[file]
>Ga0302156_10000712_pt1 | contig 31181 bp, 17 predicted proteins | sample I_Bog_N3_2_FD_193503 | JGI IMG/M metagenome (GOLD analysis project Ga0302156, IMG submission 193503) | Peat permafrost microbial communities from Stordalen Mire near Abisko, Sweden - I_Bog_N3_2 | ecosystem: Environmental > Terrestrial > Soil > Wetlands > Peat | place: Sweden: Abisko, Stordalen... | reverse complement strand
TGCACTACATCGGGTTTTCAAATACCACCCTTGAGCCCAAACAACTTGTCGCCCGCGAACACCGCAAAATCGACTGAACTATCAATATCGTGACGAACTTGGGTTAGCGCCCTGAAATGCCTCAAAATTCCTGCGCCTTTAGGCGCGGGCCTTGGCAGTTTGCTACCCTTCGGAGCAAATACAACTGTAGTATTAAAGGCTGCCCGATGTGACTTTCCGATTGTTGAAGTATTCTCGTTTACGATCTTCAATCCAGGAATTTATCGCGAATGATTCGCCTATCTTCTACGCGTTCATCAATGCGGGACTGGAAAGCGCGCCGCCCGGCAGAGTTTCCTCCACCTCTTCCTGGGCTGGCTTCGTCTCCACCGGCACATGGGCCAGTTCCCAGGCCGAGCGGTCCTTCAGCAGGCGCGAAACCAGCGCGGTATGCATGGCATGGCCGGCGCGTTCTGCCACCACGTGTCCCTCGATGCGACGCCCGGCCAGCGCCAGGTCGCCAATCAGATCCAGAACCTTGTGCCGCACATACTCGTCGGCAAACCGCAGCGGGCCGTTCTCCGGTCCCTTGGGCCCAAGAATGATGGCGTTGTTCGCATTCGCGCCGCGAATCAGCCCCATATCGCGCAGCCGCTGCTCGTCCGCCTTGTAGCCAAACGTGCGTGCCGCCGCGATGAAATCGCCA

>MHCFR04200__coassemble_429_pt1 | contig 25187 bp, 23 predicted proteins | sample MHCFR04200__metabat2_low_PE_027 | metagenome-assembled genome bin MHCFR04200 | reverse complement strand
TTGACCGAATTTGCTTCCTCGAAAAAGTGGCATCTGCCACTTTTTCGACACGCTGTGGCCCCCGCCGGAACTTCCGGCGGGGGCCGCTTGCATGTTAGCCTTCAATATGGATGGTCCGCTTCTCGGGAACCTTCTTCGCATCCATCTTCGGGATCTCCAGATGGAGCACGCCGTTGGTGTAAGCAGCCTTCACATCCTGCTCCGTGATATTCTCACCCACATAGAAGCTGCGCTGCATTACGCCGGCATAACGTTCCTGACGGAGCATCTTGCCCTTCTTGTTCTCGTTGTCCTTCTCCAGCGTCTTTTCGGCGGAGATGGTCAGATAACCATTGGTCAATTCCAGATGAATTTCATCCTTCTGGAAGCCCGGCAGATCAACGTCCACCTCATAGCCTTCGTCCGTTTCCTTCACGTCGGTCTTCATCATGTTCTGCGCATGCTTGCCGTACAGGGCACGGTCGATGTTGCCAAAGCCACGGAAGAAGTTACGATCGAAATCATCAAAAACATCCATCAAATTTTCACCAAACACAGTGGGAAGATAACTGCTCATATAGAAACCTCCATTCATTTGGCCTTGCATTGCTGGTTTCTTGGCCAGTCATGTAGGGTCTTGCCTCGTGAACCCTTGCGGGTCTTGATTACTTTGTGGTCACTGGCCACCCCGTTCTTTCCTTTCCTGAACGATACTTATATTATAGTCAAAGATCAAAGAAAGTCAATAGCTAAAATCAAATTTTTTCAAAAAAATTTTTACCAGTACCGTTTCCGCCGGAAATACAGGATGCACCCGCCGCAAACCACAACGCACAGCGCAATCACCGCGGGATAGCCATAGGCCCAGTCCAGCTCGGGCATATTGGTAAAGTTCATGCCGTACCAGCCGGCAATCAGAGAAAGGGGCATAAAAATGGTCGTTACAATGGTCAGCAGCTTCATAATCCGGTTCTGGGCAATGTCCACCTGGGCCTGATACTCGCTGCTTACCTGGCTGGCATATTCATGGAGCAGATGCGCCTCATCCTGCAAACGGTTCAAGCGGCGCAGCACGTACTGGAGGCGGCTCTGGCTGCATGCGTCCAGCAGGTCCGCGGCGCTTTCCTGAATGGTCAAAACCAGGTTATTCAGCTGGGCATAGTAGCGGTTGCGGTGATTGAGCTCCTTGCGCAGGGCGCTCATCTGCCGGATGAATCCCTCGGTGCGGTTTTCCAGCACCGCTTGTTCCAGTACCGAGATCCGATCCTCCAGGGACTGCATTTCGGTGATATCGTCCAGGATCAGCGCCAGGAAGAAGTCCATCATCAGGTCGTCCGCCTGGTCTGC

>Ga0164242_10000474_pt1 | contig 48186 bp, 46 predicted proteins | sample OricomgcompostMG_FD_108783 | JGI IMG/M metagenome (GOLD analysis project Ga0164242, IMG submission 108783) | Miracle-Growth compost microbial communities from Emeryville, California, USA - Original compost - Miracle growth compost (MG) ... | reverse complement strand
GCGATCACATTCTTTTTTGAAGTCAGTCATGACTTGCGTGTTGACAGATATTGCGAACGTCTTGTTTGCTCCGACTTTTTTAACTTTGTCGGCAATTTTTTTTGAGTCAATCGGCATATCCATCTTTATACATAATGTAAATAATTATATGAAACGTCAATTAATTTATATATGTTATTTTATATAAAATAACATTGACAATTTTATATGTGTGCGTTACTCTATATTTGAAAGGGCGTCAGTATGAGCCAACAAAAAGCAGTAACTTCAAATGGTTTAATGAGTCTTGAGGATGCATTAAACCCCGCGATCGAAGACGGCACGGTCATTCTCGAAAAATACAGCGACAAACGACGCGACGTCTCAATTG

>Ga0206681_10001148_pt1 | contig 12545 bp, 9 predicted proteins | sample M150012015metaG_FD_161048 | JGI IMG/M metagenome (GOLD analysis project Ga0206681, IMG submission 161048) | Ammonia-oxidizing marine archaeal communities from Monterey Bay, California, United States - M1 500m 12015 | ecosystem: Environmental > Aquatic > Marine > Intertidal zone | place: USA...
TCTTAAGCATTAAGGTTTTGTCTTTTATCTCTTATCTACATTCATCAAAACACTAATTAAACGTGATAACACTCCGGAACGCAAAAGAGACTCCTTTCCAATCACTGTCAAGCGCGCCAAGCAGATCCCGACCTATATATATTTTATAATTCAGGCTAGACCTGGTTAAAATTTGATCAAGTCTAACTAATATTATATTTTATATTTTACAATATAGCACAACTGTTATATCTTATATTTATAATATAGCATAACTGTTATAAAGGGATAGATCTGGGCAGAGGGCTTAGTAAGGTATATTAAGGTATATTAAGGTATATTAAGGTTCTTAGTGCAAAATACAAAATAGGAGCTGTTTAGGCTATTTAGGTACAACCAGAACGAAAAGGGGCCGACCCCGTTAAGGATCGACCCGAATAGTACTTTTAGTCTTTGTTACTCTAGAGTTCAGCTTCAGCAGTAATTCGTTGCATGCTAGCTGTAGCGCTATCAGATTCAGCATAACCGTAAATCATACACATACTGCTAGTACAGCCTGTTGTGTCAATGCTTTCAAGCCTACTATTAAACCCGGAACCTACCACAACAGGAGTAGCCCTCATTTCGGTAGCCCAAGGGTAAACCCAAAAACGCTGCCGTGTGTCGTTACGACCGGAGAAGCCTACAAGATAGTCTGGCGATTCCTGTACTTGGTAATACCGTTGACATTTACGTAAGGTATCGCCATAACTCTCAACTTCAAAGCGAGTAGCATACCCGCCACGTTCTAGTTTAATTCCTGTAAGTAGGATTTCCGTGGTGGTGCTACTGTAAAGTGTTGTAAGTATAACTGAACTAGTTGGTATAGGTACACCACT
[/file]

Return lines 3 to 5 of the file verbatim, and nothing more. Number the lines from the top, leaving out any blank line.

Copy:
>MHCFR04200__coassemble_429_pt1 | contig 25187 bp, 23 predicted proteins | sample MHCFR04200__metabat2_low_PE_027 | metagenome-assembled genome bin MHCFR04200 | reverse complement strand
TTGACCGAATTTGCTTCCTCGAAAAAGTGGCATCTGCCACTTTTTCGACACGCTGTGGCCCCCGCCGGAACTTCCGGCGGGGGCCGCTTGCATGTTAGCCTTCAATATGGATGGTCCGCTTCTCGGGAACCTTCTTCGCATCCATCTTCGGGATCTCCAGATGGAGCACGCCGTTGGTGTAAGCAGCCTTCACATCCTGCTCCGTGATATTCTCACCCACATAGAAGCTGCGCTGCATTACGCCGGCATAACGTTCCTGACGGAGCATCTTGCCCTTCTTGTTCTCGTTGTCCTTCTCCAGCGTCTTTTCGGCGGAGATGGTCAGATAACCATTGGTCAATTCCAGATGAATTTCATCCTTCTGGAAGCCCGGCAGATCAACGTCCACCTCATAGCCTTCGTCCGTTTCCTTCACGTCGGTCTTCATCATGTTCTGCGCATGCTTGCCGTACAGGGCACGGTCGATGTTGCCAAAGCCACGGAAGAAGTTACGATCGAAATCATCAAAAACATCCATCAAATTTTCACCAAACACAGTGGGAAGATAACTGCTCATATAGAAACCTCCATTCATTTGGCCTTGCATTGCTGGTTTCTTGGCCAGTCATGTAGGGTCTTGCCTCGTGAACCCTTGCGGGTCTTGATTACTTTGTGGTCACTGGCCACCCCGTTCTTTCCTTTCCTGAACGATACTTATATTATAGTCAAAGATCAAAGAAAGTCAATAGCTAAAATCAAATTTTTTCAAAAAAATTTTTACCAGTACCGTTTCCGCCGGAAATACAGGATGCACCCGCCGCAAACCACAACGCACAGCGCAATCACCGCGGGATAGCCATAGGCCCAGTCCAGCTCGGGCATATTGGTAAAGTTCATGCCGTACCAGCCGGCAATCAGAGAAAGGGGCATAAAAATGGTCGTTACAATGGTCAGCAGCTTCATAATCCGGTTCTGGGCAATGTCCACCTGGGCCTGATACTCGCTGCTTACCTGGCTGGCATATTCATGGAGCAGATGCGCCTCATCCTGCAAACGGTTCAAGCGGCGCAGCACGTACTGGAGGCGGCTCTGGCTGCATGCGTCCAGCAGGTCCGCGGCGCTTTCCTGAATGGTCAAAACCAGGTTATTCAGCTGGGCATAGTAGCGGTTGCGGTGATTGAGCTCCTTGCGCAGGGCGCTCATCTGCCGGATGAATCCCTCGGTGCGGTTTTCCAGCACCGCTTGTTCCAGTACCGAGATCCGATCCTCCAGGGACTGCATTTCGGTGATATCGTCCAGGATCAGCGCCAGGAAGAAGTCCATCATCAGGTCGTCCGCCTGGTCTGC

>Ga0164242_10000474_pt1 | contig 48186 bp, 46 predicted proteins | sample OricomgcompostMG_FD_108783 | JGI IMG/M metagenome (GOLD analysis project Ga0164242, IMG submission 108783) | Miracle-Growth compost microbial communities from Emeryville, California, USA - Original compost - Miracle growth compost (MG) ... | reverse complement strand